Pumpkin growers across the U.S. have dealt with everything from invasive fungus to extreme weather to supply chain issues leading up to Halloween this year.
John Hamby, co-owner of Pumpkin Patch Fundraisers Inc., said finding trucking capacity has been a huge struggle this season.
“We started shipping around the 15th of September. The whole season, we’ve been 40 to 50 loads behind schedule because the trucks just weren’t out there,” Hamby told FreightWaves.
Pumpkin Patch Fundraisers Inc. is based in Greensboro, North Carolina, and operates a pumpkin farm in Farmington, New Mexico.
The company ships millions of pumpkins every year to organizations in more than 40 states, including churches and other nonprofits. Pumpkin Patch Fundraisers was founded by Hamby’s parents, Richard and Janice.
“We do face unique challenges in that we ship from a kind of a remote area where there’s not a lot of freight nearby. We’re in a situation where trucks are deadheading a long distance,” Hamby said.
He said trucks often have to deadhead from Phoenix or Albuquerque, New Mexico, to pick up loads at the pumpkin patch in Farmington.
This year’s lack of trucking capacity, coupled with higher rates, caused some delays in getting shipments out.
“It has been extremely challenging; it’s definitely hurt us this year. We’re trying to ship 50 or 60 loads a day out of a remote area so getting that many trucks here, we’re competing with other growers and whoever else is shipping out of Mexico,” Hamby said.
He said there has also been a critical shortage of boxes and pallets.
“It’s been challenging to source pallets and cardboard. Cardboard boxes have been very, very difficult,” Hamby said.
He and his organization are not alone. Weather conditions, invasive fungus and supply chain issues have also affected growers in Texas and Illinois.
“We had more rainfall than we normally do over the summer. That causes fungus to be prolific and grow more,” Mark Carroll, Texas A&M AgriLife Extension Service agent for agriculture and natural resources in Floyd County, Texas, told FreightWaves.
“Pumpkin growers [in Floyd County] had to spray over fungus more this summer because of the rainfall. Some pumpkin producers had to spray fungicide twice. It was a major problem, but they were able to keep it under control with fungicides.”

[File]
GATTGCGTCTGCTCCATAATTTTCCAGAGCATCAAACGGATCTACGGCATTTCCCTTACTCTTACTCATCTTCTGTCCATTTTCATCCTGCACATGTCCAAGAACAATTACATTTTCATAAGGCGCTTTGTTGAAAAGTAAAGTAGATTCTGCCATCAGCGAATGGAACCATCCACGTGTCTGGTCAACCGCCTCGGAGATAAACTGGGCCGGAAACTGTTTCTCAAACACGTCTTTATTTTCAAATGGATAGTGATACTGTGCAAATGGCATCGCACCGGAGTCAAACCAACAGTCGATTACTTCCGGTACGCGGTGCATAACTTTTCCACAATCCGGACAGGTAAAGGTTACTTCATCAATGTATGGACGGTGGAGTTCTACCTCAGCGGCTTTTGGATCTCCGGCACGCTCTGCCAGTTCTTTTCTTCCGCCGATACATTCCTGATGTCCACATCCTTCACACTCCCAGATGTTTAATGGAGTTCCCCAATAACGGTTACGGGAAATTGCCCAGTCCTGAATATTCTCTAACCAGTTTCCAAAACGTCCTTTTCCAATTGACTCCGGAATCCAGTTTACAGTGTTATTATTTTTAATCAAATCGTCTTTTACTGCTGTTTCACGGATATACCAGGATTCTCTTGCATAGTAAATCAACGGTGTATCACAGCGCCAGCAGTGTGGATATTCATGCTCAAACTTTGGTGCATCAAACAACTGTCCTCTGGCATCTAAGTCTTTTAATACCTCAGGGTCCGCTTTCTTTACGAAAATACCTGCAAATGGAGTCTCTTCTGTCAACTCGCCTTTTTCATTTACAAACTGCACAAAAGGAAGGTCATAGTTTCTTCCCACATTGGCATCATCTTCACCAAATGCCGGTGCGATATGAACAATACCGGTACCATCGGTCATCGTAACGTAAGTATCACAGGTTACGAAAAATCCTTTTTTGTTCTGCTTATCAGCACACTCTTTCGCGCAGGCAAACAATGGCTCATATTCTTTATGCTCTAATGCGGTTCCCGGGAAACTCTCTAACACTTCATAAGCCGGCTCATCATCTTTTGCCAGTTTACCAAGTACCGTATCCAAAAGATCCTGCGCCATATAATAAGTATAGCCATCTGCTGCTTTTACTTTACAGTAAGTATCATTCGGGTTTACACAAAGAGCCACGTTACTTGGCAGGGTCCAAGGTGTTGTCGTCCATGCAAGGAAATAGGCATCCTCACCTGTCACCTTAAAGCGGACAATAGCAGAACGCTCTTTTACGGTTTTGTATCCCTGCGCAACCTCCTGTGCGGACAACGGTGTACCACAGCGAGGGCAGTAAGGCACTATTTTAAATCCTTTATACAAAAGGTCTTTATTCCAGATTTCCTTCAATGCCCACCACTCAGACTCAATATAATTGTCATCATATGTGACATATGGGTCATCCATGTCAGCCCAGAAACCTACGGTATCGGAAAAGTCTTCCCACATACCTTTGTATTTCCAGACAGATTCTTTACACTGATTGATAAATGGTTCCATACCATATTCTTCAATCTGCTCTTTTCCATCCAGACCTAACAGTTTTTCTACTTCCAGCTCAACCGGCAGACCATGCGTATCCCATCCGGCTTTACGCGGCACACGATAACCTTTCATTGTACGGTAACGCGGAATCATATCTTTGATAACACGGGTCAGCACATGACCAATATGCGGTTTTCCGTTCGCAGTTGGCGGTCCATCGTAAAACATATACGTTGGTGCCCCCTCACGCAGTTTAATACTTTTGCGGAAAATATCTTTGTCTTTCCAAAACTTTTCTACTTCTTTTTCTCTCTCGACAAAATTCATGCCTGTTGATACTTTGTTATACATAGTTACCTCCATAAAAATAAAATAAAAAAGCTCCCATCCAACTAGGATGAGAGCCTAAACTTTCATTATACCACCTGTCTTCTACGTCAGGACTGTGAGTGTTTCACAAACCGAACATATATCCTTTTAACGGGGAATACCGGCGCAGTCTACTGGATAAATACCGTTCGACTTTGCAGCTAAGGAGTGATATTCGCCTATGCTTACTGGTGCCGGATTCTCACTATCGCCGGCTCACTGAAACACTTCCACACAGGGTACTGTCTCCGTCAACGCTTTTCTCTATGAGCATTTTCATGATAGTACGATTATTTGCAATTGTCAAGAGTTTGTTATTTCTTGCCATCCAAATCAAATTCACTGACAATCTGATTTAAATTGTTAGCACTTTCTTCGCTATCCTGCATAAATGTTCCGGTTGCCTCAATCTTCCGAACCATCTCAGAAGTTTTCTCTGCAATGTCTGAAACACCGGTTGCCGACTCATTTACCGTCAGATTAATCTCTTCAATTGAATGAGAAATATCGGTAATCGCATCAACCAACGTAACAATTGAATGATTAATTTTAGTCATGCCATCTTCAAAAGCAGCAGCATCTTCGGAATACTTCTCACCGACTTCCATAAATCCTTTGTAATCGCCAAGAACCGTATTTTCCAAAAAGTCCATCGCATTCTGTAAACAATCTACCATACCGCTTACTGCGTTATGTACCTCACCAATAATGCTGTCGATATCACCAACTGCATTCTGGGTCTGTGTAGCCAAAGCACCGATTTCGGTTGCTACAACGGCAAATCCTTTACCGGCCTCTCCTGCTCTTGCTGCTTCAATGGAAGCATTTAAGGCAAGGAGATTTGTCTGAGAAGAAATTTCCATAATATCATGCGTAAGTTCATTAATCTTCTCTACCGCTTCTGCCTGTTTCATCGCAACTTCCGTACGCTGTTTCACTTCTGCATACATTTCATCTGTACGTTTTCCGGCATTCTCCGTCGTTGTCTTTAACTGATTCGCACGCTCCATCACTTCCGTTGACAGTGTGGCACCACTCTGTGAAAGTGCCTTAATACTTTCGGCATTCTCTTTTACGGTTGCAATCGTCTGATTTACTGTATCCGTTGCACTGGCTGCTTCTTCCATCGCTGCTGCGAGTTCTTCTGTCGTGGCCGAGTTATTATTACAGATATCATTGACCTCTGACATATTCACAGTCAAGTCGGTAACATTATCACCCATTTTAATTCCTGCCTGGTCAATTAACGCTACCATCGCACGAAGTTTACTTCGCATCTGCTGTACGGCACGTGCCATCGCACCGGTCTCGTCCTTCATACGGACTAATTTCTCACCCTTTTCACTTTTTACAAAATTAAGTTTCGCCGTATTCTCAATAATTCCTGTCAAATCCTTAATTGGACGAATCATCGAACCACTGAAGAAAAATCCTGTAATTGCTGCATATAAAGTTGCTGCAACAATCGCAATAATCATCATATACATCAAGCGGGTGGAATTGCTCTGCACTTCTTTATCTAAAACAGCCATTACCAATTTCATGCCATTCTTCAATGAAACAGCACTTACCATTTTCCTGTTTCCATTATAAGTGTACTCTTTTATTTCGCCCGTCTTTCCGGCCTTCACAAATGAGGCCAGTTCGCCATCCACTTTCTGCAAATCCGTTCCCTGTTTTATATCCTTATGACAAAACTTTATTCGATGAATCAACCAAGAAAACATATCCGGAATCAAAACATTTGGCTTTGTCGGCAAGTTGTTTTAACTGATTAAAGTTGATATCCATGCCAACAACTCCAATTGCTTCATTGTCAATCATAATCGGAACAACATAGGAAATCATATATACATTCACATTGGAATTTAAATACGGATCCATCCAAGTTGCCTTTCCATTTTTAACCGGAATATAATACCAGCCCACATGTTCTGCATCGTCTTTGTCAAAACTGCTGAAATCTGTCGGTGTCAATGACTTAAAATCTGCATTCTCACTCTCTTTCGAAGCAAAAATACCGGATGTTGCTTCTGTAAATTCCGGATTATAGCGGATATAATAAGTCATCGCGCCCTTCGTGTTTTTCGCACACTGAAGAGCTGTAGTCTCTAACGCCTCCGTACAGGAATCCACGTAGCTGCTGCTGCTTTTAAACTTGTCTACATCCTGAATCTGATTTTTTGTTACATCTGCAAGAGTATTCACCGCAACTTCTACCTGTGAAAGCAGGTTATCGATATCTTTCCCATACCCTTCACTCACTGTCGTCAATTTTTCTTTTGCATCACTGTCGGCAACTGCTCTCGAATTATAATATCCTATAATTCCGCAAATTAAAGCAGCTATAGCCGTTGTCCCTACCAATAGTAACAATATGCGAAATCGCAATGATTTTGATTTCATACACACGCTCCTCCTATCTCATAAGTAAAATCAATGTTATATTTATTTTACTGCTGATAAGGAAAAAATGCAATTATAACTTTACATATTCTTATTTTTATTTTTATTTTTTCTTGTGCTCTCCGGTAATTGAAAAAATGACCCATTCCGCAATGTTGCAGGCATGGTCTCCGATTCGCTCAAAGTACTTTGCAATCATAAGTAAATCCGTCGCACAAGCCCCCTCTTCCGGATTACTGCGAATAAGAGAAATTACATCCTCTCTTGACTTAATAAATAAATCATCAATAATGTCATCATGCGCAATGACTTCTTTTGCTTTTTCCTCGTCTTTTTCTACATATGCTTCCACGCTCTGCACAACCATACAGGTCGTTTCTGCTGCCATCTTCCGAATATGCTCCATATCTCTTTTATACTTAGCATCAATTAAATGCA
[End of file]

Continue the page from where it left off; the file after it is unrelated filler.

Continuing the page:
In Texas, most of the few thousand acres of pumpkins are grown in Floyd County near Lubbock, as well as in Knox County, about 80 miles east.
Carroll said the fungicide did not have a huge effect on pumpkin crops this season, but one Floyd County producer lost two-thirds of this year’s crop to a hailstorm, while another in Knox County dealt with delays and other setbacks over the summer.
“We haven’t had any trucking issues in Floyd County. There are some producers over in Knox County, they’ve had some problems getting trucks, filling orders to do things. In Floyd County we have several trucking companies that are based here,” Carroll said.
The top six pumpkin-producing states last year were Illinois, California, Indiana, Michigan, Texas and Virginia, the U.S. Department of Agriculture reported. Together, these states harvested more than a billion pounds of pumpkins last year.
In Illinois, pumpkin growers also faced an unusual amount of heavy rain over the summer, which caused fungus to spread.
University of Illinois crop science expert Mohammad Babadoost told TV station KSDK that heavy rains across the state caused fungus to spread across pumpkin crops.
“This is a really nasty pathogen. It’s a fungus. It’s the good old fungus that comes with rain,” Babadoost said.
Hamby said there are ongoing pumpkin shortages across the country.
“I have heard of pumpkin shortages in the Northeast, due to a crop problem. The rest of the country I think had an OK crop, but there’s a shortage in the stores just exclusively because there’s problems getting the trucks to ship the pumpkins,” Hamby said.
“I am happy to say we’re caught up with our schedule now. Despite some late deliveries, we are going to get our product out.”
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